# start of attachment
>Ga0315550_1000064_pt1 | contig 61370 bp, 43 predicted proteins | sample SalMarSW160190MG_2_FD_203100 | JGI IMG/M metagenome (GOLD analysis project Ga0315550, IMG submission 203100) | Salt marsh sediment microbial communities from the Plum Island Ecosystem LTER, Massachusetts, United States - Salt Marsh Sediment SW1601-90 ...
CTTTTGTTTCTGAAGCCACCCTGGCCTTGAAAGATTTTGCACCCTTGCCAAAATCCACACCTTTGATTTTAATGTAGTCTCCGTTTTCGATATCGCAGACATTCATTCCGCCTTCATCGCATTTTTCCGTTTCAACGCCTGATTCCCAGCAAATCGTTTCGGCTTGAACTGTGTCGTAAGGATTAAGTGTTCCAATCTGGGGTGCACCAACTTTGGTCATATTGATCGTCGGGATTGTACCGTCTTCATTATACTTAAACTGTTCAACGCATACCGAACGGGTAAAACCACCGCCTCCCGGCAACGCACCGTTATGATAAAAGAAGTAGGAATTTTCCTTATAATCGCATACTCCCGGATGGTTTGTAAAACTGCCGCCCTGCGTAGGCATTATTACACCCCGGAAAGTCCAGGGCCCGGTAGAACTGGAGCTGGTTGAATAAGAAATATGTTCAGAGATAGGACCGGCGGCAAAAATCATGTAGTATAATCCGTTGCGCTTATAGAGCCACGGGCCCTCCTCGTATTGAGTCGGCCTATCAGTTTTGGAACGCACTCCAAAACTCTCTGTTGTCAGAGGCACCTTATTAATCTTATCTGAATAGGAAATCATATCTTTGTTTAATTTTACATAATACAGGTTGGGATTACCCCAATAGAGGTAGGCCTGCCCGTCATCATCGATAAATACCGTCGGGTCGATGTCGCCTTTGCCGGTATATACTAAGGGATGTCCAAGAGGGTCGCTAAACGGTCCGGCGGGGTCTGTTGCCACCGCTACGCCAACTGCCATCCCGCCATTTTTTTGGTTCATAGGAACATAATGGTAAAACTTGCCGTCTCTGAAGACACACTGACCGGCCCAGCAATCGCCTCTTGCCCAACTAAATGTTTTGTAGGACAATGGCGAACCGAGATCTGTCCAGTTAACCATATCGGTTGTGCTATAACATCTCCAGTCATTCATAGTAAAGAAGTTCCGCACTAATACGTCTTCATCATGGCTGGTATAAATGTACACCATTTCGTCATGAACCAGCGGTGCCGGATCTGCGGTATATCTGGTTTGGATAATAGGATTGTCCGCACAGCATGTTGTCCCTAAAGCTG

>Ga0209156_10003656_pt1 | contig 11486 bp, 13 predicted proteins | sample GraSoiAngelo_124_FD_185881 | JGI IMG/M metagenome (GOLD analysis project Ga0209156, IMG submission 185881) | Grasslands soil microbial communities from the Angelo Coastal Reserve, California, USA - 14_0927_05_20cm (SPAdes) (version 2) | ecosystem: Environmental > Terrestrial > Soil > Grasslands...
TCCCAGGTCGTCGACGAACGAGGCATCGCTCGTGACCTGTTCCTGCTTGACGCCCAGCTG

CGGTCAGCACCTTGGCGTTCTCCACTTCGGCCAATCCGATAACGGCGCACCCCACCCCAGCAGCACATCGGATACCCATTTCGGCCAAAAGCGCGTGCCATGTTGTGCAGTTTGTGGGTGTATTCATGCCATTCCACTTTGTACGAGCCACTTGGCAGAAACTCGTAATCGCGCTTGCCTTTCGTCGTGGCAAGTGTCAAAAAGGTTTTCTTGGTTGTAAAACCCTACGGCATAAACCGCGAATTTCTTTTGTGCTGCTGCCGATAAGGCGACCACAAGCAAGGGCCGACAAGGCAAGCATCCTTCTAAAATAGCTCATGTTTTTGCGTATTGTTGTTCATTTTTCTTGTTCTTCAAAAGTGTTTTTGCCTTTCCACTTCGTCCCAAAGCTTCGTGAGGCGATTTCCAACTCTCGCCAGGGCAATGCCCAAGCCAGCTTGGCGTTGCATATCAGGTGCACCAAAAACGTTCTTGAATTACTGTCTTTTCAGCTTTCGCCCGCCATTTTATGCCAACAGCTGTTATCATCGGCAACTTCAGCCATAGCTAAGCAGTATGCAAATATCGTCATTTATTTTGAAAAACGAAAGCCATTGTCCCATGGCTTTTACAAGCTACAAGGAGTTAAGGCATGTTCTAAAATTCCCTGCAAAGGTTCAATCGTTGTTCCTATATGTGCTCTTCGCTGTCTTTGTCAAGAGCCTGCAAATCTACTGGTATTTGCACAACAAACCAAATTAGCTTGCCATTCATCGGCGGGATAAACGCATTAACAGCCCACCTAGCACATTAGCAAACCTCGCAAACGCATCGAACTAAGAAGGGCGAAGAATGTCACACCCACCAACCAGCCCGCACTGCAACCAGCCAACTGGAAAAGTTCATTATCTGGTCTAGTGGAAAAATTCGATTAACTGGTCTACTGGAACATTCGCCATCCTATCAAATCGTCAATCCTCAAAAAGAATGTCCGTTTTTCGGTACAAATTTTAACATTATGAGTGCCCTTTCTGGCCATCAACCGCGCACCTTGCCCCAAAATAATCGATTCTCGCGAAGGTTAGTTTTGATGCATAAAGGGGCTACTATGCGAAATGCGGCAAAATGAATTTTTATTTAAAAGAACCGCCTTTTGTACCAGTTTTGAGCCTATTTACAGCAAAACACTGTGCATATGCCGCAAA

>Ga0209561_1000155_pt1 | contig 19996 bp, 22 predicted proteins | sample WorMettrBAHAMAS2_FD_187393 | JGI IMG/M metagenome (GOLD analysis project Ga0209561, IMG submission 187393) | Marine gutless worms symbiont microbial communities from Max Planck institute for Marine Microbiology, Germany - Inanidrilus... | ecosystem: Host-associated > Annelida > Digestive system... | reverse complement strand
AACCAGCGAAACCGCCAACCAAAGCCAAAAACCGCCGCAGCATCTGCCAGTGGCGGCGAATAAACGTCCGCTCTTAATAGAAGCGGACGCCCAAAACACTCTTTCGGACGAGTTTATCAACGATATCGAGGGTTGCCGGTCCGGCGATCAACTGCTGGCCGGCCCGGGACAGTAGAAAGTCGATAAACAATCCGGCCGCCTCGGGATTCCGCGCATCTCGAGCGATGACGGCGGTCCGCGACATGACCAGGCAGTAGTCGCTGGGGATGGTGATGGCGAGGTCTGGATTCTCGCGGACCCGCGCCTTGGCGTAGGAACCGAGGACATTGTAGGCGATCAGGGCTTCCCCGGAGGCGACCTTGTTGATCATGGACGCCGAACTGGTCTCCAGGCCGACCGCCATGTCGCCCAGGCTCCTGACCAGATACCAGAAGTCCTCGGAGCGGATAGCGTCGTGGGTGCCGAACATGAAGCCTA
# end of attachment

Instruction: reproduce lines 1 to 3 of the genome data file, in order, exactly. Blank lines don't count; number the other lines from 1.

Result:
>Ga0315550_1000064_pt1 | contig 61370 bp, 43 predicted proteins | sample SalMarSW160190MG_2_FD_203100 | JGI IMG/M metagenome (GOLD analysis project Ga0315550, IMG submission 203100) | Salt marsh sediment microbial communities from the Plum Island Ecosystem LTER, Massachusetts, United States - Salt Marsh Sediment SW1601-90 ...
CTTTTGTTTCTGAAGCCACCCTGGCCTTGAAAGATTTTGCACCCTTGCCAAAATCCACACCTTTGATTTTAATGTAGTCTCCGTTTTCGATATCGCAGACATTCATTCCGCCTTCATCGCATTTTTCCGTTTCAACGCCTGATTCCCAGCAAATCGTTTCGGCTTGAACTGTGTCGTAAGGATTAAGTGTTCCAATCTGGGGTGCACCAACTTTGGTCATATTGATCGTCGGGATTGTACCGTCTTCATTATACTTAAACTGTTCAACGCATACCGAACGGGTAAAACCACCGCCTCCCGGCAACGCACCGTTATGATAAAAGAAGTAGGAATTTTCCTTATAATCGCATACTCCCGGATGGTTTGTAAAACTGCCGCCCTGCGTAGGCATTATTACACCCCGGAAAGTCCAGGGCCCGGTAGAACTGGAGCTGGTTGAATAAGAAATATGTTCAGAGATAGGACCGGCGGCAAAAATCATGTAGTATAATCCGTTGCGCTTATAGAGCCACGGGCCCTCCTCGTATTGAGTCGGCCTATCAGTTTTGGAACGCACTCCAAAACTCTCTGTTGTCAGAGGCACCTTATTAATCTTATCTGAATAGGAAATCATATCTTTGTTTAATTTTACATAATACAGGTTGGGATTACCCCAATAGAGGTAGGCCTGCCCGTCATCATCGATAAATACCGTCGGGTCGATGTCGCCTTTGCCGGTATATACTAAGGGATGTCCAAGAGGGTCGCTAAACGGTCCGGCGGGGTCTGTTGCCACCGCTACGCCAACTGCCATCCCGCCATTTTTTTGGTTCATAGGAACATAATGGTAAAACTTGCCGTCTCTGAAGACACACTGACCGGCCCAGCAATCGCCTCTTGCCCAACTAAATGTTTTGTAGGACAATGGCGAACCGAGATCTGTCCAGTTAACCATATCGGTTGTGCTATAACATCTCCAGTCATTCATAGTAAAGAAGTTCCGCACTAATACGTCTTCATCATGGCTGGTATAAATGTACACCATTTCGTCATGAACCAGCGGTGCCGGATCTGCGGTATATCTGGTTTGGATAATAGGATTGTCCGCACAGCATGTTGTCCCTAAAGCTG

>Ga0209156_10003656_pt1 | contig 11486 bp, 13 predicted proteins | sample GraSoiAngelo_124_FD_185881 | JGI IMG/M metagenome (GOLD analysis project Ga0209156, IMG submission 185881) | Grasslands soil microbial communities from the Angelo Coastal Reserve, California, USA - 14_0927_05_20cm (SPAdes) (version 2) | ecosystem: Environmental > Terrestrial > Soil > Grasslands...